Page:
After your latest and greatest trip has come to an end, you find yourself glumly unpacking your suitcase. Your dirty unmentionables go straight into the laundry hamper, your shampoo and conditioner return to their usual perch in the shower, and your used airline boarding passes get tossed in the trash … or do they?
Not so fast, writes Ed Hewitt: “Your boarding pass can serve as proof of travel if your airline fails to give you the proper credit for frequent flier miles; this type of problem is particularly common if you’re flying on a codeshare partner of the airline in question. Your boarding pass can also be useful as a receipt for tax purposes, particularly if you’re self-employed.”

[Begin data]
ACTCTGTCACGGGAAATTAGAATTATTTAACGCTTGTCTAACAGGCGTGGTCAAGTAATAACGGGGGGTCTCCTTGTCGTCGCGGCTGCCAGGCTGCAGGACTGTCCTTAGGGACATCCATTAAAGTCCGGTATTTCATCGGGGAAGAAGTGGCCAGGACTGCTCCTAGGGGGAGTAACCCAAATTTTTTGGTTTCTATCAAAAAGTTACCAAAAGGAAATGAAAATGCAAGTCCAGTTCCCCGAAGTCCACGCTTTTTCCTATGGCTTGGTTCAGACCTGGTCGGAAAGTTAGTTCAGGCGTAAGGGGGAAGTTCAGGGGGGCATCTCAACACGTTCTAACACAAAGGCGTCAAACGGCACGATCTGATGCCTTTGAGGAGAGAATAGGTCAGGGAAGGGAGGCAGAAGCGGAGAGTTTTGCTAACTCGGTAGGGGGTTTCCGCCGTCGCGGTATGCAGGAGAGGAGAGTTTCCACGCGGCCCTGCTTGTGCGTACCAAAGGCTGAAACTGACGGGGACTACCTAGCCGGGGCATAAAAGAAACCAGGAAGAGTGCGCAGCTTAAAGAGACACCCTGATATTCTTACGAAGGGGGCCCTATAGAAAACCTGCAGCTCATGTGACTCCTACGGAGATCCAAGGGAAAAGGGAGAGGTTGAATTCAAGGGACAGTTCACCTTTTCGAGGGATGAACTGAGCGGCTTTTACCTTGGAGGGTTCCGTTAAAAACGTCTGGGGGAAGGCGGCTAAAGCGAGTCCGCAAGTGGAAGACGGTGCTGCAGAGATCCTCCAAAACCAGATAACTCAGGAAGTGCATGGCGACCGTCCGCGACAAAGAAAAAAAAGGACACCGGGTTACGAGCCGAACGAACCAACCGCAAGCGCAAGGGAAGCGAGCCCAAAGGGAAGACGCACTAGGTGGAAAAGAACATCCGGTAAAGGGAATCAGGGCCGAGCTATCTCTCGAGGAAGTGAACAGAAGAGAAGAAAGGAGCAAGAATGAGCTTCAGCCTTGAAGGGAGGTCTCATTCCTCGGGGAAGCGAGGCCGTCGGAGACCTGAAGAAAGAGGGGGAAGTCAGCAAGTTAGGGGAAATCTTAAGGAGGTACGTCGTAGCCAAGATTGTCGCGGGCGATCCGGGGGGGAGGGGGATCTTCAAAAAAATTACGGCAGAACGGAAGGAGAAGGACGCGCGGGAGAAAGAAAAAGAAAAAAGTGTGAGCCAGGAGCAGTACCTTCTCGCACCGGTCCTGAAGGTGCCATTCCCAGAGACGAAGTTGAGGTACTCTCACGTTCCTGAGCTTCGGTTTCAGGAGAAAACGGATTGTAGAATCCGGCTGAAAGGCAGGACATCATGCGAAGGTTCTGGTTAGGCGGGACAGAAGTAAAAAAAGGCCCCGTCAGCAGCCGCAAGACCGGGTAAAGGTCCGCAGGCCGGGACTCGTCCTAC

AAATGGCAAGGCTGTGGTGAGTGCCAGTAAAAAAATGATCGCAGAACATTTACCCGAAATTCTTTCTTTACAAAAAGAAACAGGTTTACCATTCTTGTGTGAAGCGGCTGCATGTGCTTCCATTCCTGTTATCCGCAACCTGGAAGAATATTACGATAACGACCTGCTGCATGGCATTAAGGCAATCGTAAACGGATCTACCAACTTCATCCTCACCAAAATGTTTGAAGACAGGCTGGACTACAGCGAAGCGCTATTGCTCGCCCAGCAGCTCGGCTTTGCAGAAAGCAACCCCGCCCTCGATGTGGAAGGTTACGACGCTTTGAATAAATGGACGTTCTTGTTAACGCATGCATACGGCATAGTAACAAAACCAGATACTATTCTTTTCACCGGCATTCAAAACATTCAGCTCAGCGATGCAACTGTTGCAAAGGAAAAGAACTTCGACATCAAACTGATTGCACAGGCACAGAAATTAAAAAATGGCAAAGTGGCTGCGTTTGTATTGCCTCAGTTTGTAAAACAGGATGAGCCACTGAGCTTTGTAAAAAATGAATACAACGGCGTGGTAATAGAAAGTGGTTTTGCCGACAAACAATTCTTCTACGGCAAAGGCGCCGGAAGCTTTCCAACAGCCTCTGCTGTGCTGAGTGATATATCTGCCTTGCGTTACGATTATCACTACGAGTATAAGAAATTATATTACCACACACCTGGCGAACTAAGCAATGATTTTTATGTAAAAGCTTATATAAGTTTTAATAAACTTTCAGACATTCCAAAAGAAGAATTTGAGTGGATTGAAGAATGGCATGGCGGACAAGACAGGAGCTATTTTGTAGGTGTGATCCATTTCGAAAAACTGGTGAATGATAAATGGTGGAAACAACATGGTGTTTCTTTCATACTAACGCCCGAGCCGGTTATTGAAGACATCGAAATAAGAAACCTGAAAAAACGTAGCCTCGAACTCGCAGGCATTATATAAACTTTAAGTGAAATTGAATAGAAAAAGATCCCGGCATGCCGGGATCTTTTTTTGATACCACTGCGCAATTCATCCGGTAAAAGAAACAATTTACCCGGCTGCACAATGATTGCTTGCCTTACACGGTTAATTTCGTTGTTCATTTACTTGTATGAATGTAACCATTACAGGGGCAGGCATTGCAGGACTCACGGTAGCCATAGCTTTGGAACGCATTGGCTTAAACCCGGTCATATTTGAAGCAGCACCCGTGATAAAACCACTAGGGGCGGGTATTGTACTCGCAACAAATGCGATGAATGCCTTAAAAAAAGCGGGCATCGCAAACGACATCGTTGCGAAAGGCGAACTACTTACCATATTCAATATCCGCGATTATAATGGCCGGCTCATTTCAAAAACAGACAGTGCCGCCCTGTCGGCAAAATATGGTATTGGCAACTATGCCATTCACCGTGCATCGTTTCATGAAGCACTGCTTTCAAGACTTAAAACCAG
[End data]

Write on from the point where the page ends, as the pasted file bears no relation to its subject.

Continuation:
This advice holds true even if you’re using a mobile boarding pass on your smartphones — don’t delete that boarding pass e-mail from your airline until you’ve seen your frequent flier miles safely credited to your account.
Of course, there are more fun reasons to keep your boarding passes too, at least if they’re the good old-fashioned paper kind. Crafty types can create a collage, pin them to a wall map or include them in trip photo albums or scrapbooks.